Nicole Casal Moore | EurekAlert!
Further information:
http://www.umich.edu

More articles from Power and Electrical Engineering:

nachricht Energy-efficient spin current can be controlled by magnetic field and temperature
17.08.2018 | Johannes Gutenberg-Universität Mainz

nachricht Scientists create biodegradable, paper-based biobatteries
08.08.2018 | Binghamton University

All articles from Power and Electrical Engineering >>>

The most recent press releases about innovation >>>

Die letzten 5 Focus-News des innovations-reports im Überblick:

Im Focus: Color effects from transparent 3D-printed nanostructures

New design tool automatically creates nanostructure 3D-print templates for user-given colors
Scientists present work at prestigious SIGGRAPH conference

Most of the objects we see are colored by pigments, but using pigments has disadvantages: such colors can fade, industrial pigments are often toxic, and...

Im Focus: Unraveling the nature of 'whistlers' from space in the lab

A new study sheds light on how ultralow frequency radio waves and plasmas interact

Scientists at the University of California, Los Angeles present new research on a curious cosmic phenomenon known as "whistlers" -- very low frequency packets...

Im Focus: New interactive machine learning tool makes car designs more aerodynamic

Scientists develop first tool to use machine learning methods to compute flow around interactively designable 3D objects. Tool will be presented at this year’s prestigious SIGGRAPH conference.

When engineers or designers want to test the aerodynamic properties of the newly designed shape of a car, airplane, or other object, they would normally model...

Im Focus: Robots as 'pump attendants': TU Graz develops robot-controlled rapid charging system for e-vehicles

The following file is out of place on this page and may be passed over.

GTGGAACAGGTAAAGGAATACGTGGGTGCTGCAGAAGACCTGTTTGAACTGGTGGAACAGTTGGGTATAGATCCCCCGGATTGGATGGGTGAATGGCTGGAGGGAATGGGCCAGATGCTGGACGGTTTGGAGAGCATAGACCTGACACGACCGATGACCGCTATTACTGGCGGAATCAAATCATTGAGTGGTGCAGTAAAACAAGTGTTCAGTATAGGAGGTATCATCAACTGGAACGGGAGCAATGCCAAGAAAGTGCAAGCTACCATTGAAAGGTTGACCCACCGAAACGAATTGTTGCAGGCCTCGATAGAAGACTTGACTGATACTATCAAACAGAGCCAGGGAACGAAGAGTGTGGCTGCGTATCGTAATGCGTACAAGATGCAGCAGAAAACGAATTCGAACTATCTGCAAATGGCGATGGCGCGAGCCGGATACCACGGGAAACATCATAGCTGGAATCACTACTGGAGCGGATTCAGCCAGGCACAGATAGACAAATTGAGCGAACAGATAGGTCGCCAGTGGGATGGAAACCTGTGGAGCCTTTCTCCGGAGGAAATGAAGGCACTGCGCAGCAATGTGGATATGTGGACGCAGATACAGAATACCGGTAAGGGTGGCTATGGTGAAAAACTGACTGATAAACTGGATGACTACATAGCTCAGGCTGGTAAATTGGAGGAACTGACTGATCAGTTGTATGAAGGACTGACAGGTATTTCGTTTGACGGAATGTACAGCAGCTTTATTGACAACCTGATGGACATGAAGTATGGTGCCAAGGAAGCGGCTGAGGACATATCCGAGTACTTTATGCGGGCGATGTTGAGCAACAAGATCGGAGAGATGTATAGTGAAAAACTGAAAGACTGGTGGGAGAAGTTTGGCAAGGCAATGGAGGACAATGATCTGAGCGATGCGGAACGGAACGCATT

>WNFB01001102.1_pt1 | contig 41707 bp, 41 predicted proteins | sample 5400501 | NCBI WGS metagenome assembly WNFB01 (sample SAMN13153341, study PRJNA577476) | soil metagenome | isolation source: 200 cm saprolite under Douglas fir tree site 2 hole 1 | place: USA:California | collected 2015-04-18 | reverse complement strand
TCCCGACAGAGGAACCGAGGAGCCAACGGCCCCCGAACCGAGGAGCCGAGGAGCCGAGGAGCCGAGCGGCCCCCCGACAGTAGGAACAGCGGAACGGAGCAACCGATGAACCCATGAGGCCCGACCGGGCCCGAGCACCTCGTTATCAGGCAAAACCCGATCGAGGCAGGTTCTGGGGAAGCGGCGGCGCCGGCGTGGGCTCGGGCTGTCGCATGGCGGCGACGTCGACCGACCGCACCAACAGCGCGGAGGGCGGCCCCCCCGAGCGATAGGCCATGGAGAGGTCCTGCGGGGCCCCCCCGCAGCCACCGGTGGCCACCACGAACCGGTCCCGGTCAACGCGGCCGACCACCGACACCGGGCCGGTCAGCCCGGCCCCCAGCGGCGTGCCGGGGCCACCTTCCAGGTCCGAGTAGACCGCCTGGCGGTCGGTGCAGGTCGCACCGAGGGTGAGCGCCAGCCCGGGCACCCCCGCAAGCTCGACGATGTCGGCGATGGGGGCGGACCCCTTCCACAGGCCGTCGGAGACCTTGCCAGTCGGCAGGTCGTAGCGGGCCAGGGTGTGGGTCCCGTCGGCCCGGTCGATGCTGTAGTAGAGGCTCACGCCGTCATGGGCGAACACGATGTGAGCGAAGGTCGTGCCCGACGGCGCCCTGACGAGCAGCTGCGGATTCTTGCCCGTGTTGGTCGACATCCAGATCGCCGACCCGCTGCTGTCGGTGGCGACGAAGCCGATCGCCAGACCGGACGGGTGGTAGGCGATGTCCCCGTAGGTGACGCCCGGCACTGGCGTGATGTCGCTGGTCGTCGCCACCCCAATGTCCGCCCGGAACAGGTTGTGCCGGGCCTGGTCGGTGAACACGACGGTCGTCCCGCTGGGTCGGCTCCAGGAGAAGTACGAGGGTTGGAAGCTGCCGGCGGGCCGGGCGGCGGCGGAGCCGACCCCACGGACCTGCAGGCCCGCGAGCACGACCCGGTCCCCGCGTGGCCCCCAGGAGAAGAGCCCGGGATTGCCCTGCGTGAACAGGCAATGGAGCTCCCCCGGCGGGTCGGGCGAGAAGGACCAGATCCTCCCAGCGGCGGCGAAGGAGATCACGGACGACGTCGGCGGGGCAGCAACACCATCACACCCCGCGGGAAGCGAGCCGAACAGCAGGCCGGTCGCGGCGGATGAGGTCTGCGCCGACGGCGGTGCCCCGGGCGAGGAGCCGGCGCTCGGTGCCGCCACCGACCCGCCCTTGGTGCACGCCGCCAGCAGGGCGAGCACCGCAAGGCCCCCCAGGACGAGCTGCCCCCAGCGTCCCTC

Researchers from TU Graz and their industry partners have unveiled a world first: the prototype of a robot-controlled, high-speed combined charging system (CCS) for electric vehicles that enables series charging of cars in various parking positions.

Global demand for electric vehicles is forecast to rise sharply: by 2025, the number of new vehicle registrations is expected to reach 25 million per year....

Im Focus: The “TRiC” to folding actin

Proteins must be folded correctly to fulfill their molecular functions in cells. Molecular assistants called chaperones help proteins exploit their inbuilt folding potential and reach the correct three-dimensional structure. Researchers at the Max Planck Institute of Biochemistry (MPIB) have demonstrated that actin, the most abundant protein in higher developed cells, does not have the inbuilt potential to fold and instead requires special assistance to fold into its active state. The chaperone TRiC uses a previously undescribed mechanism to perform actin folding. The study was recently published in the journal Cell.

Actin is the most abundant protein in highly developed cells and has diverse functions in processes like cell stabilization, cell division and muscle...

All Focus news of the innovation-report >>>

Anzeige

Anzeige

VideoLinks
Industry & Economy
Event News

LaserForum 2018 deals with 3D production of components

17.08.2018 | Event News

Within reach of the Universe

08.08.2018 | Event News

A journey through the history of microscopy – new exhibition opens at the MDC

27.07.2018 | Event News

 
Latest News

Smallest transistor worldwide switches current with a single atom in solid electrolyte

17.08.2018 | Physics and Astronomy

Robots as Tools and Partners in Rehabilitation

17.08.2018 | Information Technology

Climate Impact Research in Hannover: Small Plants against Large Waves

17.08.2018 | Life Sciences

VideoLinks
Science & Research
Overview of more VideoLinks >>>